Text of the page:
According to EU Article 5(3) of the E-Privacy Directive (a.k.a 'The Cookie Laws'), web sites that target EU users have to gain opt-in consent from users before they set a cookie.

See ICO Guidance

I am trying to square this with Google Analytics on my web site.

I would imagine that Google Analytics (GA) can do a certain level of analytic data gathering without requiring the use of cookies.

However, I cannot find any info on this (on the Google sites/settings panels) about how to relay information about the 'state of consent' back to Google during a page request. So, my only option seems to be that I should not embed Google tag code at all if the user has not explicitly given consent. Which seems a bit drastic.

Letting my serverside script set a hasConsentedToCookies=FALSE flag in the JavaScript tags would allow me to instruct Google's services to run in a gracefully degraded fashion.

Is there a setting on Google Analytics to suppress use of cookies for users that have not yet given consent?

If so, where can I find info on this?

  • 2
    Update: This question used to ask about both Adsense and Analytics, But since the answer for each might be differ, I have extracted the 'Google Adsense' aspect out of this question to let each one be more cohesive.
    – JW.
    May 20, 2012 at 5:14
  • Some intersting discussion on news.ycombinator.com/item?id=4032633
    – Eduardo
    May 28, 2012 at 11:21
  • Just in case you don not know this: Have you heard about piwik? (piwik.org)
    – TheHippo
    May 29, 2012 at 5:18
  • Good and interresting question!
    – Rob
    May 29, 2012 at 9:20
  • Google says that you can disable cookies however it does not seem to work or I'm doing something wrong. Link: developers.google.com/analytics/devguides/collection/…
    – user2496263
    Jun 18, 2013 at 8:08

15 Answers 15


EDIT (2019): The below answer predates GDPR and likely requires revision.

Google Analytics has a new set of APIs to assist with compliance with a cookie opt-out. Here's the documentation, and here's their help docs.

There has been some ambiguity as to whether the EU Cookie Regulations (as implemented in member countries) require that passive web analytics tracking requires opt-in mechanisms for compliance. If you're concerned one way or another, consult an attorney. Google is empowering you to make the decision as to how you want to proceed.

They'll leave implementation details to you, but, the idea is, once you've determined whether or not to track the user in Google Analytics, if the answer is to not track, you'd set the following property to true before Google Analytics runs:

window['ga-disable-UA-XXXXXX-Y'] = true;

Where UA-XXXXXX-Y is your account ID in Google Analytics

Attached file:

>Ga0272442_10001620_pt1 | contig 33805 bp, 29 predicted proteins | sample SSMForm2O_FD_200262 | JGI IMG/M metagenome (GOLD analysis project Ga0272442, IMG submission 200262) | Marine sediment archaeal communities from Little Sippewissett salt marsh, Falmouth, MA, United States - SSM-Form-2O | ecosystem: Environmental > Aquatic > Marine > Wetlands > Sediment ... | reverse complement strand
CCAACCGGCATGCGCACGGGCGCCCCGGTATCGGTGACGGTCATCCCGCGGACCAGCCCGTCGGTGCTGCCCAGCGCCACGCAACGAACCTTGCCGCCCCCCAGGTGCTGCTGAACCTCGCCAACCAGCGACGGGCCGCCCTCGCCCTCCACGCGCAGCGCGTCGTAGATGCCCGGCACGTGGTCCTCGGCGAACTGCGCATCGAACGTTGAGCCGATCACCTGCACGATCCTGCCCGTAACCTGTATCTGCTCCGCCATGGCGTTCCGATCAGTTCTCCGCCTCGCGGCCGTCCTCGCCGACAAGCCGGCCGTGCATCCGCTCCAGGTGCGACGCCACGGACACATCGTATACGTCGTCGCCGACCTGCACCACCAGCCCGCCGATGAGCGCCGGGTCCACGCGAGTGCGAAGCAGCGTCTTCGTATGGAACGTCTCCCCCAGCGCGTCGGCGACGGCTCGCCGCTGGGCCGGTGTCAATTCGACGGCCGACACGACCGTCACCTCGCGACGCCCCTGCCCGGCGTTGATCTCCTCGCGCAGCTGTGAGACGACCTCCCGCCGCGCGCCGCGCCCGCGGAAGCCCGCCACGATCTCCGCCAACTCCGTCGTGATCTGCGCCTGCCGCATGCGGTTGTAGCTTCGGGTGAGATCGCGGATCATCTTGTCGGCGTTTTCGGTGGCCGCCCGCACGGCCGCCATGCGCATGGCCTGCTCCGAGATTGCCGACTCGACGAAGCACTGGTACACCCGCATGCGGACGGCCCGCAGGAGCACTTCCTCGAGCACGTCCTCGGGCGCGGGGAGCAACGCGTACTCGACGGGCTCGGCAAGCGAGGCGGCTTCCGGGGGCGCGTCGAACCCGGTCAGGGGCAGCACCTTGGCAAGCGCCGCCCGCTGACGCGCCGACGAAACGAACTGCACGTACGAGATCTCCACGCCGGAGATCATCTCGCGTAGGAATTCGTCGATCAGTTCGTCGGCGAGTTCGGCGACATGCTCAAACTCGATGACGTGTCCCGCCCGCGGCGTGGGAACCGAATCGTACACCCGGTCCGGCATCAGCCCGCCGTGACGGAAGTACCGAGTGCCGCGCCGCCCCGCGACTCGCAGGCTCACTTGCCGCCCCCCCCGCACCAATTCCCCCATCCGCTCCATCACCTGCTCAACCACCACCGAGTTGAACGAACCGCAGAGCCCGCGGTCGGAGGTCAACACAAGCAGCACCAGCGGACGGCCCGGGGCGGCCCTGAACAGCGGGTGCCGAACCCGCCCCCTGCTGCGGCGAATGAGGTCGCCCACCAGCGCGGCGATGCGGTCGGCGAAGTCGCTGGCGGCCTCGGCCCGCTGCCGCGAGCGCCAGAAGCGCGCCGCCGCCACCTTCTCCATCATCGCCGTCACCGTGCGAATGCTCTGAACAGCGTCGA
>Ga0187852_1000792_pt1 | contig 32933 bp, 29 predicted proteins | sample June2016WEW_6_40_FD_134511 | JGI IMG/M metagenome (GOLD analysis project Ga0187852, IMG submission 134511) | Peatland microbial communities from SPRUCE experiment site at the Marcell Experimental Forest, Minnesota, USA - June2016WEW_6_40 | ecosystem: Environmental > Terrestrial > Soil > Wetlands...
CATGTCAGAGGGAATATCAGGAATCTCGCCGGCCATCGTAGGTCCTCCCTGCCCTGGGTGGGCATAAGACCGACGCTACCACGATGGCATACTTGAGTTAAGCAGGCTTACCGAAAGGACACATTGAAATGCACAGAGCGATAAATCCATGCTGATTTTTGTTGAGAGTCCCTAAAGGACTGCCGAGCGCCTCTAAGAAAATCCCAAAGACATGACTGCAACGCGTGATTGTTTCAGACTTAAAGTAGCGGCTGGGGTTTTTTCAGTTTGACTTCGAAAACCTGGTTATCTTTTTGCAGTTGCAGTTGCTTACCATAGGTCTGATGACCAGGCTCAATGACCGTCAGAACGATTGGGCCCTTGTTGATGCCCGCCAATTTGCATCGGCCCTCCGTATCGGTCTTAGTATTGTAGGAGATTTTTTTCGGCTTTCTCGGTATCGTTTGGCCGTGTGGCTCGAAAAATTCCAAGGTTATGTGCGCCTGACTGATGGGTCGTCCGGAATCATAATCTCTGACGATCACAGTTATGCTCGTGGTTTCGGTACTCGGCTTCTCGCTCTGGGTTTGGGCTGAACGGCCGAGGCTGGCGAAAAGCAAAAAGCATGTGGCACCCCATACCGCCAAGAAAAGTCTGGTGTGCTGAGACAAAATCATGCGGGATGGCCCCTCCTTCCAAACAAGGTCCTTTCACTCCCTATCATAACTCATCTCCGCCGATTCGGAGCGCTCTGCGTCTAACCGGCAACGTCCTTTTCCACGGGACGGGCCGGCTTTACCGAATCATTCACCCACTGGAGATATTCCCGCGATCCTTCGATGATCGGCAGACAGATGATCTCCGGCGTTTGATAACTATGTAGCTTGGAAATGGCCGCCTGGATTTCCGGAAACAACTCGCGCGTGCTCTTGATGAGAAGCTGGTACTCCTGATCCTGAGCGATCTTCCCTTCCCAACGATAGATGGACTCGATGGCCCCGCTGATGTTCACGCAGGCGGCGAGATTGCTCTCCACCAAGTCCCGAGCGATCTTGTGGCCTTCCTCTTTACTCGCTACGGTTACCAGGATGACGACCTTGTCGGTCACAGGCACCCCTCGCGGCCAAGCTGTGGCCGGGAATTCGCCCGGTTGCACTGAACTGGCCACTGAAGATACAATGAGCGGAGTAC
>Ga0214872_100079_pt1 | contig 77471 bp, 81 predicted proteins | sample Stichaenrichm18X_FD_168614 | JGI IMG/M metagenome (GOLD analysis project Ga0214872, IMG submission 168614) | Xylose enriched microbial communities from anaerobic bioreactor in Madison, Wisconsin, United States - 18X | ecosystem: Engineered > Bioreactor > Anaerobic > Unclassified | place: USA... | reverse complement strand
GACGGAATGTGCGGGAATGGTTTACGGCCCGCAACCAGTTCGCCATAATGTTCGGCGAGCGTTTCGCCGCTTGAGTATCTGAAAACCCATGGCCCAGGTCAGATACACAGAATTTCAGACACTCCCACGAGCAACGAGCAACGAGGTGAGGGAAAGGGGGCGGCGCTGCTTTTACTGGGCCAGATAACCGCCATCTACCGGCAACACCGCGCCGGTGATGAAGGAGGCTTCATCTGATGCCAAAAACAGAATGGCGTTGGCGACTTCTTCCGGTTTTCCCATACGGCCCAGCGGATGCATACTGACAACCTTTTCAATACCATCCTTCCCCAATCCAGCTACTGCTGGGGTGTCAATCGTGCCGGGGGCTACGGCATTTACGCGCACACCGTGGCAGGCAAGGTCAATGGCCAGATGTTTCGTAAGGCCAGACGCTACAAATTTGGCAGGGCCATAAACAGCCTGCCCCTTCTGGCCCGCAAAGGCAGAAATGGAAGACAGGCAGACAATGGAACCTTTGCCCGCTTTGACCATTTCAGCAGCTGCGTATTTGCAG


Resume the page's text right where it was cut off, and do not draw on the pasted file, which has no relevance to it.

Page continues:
As the other posters have noted, Google Analytics relies on cookies. So, you're not able to do any kind of tracking without cookies. If you've determined that someone is not to be cookied for tracking, you'll need to implement something like this:

   window['ga-disable-UA-XXXXXX-Y'] = true;

Opt In

This does require a little bit of jujitsu for when you first load Google Analytics, since this property will need to be set before Google Analytics runs to prevent tracking from ever happening, which means, for an "opt in to tracking" approach, you'd probably need to implement a mechanism where, on first visit, Google Analytics is automatically disabled in the absence of an opt-in cookie (cookies that determine cookie preferences are explicitly allowed), and then, if an opt-in happens, re-runs Google Analytics. On subsequent pageviews, all would run smoothly.

Could look something like (pseudo-code):

if( hasOptedOut() || hasNotExpressedCookiePreferenceYet() ){ //functions you've defined elsewhere
     window['ga-disable-UA-XXXXXX-Y'] = true;
  var _gaq = _gaq || [];
  _gaq.push(['_setAccount', 'UA-XXXXXXX-Y']);

  function onOptIn(){ //have this run when/if they opt-in.
      window['ga-disable-UA-XXXXXX-Y'] = false;
      //set a cookie to express that the user has opted-in to tracking, for future pageviews
      _gaq.push(['_trackPageview']); // now run the pageview that you 'missed'

Opt Out

With this approach, you'd allow the user to opt-out of tracking, which would mean you'd use a cookie to set the ga-disable-UA-XXXXXX-Y' property and a cookie to manage it in the future:

if( hasOptedOut() ){ // function you've defined elsewhere 
     window['ga-disable-UA-XXXXXX-Y'] = true;

  var _gaq = _gaq || [];
  _gaq.push(['_setAccount', 'UA-XXXXXX-Y']);
  • 2
    Tiny nitpick on a good answer - if(doNotCookie(){ should be if(doNotCookie()){ May 28, 2012 at 18:59
  • 2
    Thanks for the answer. Although I'd wouldn't say 'consult an attorney'. Its probably quicker for a techy to read and understand the guidance than it would take an attorney to learn the nuances of the technicalities.
    – JW.
    May 30, 2012 at 10:21
  • 2
    Am I to understand that if the user elects NOT to have cookies stored, the solution is to store a cookie with this preference? Or is this cookie not deemed to fall under the EU regulation? Jun 27, 2012 at 17:31
  • 5
    Yes. Most of the regulations I've seen (specifically, UK's and I believe France's) say explicitly that a cookie storing their cookie preference is not a violation of the rules. Since cookies are the only universally-accessible way of storing state in the browser, there's kind of no way around it.
    – Yahel
    Jun 27, 2012 at 20:45
  • Is using a persistent URL parameter &GA=off across the entire site the only reasonable way to remember that the user hates cookies and tracking features?
    – Shawn Eary
    Sep 16, 2022 at 16:49

You can disable the use of cookies for Google Analytics by specifying the {'storage' : 'none'} option when creating the tracker instance.

See Google's guide on the subject for more details.

  • 2
    The guide says if you disable cookies, you have to implement similar tracking yourself, so this doesn't seem to help.
    – mpartel
    Nov 26, 2017 at 15:06
  • 10
    @mpartel You do lose some information: returning visitors and multichannel conversions. But if you don't need those, this is still acceptable.
    – Ali
    Dec 4, 2019 at 12:01
  • Important: it seems that with this, every pageview will count as a new session or user. Can someone confirm?
    – Basj
    Nov 10, 2021 at 13:57

As a quick note, the BBC (probably the most popular site in the UK) has taken an interesting approach to complying with cookies - they've displayed a banner to users telling them that cookies are set and provide a couple of links.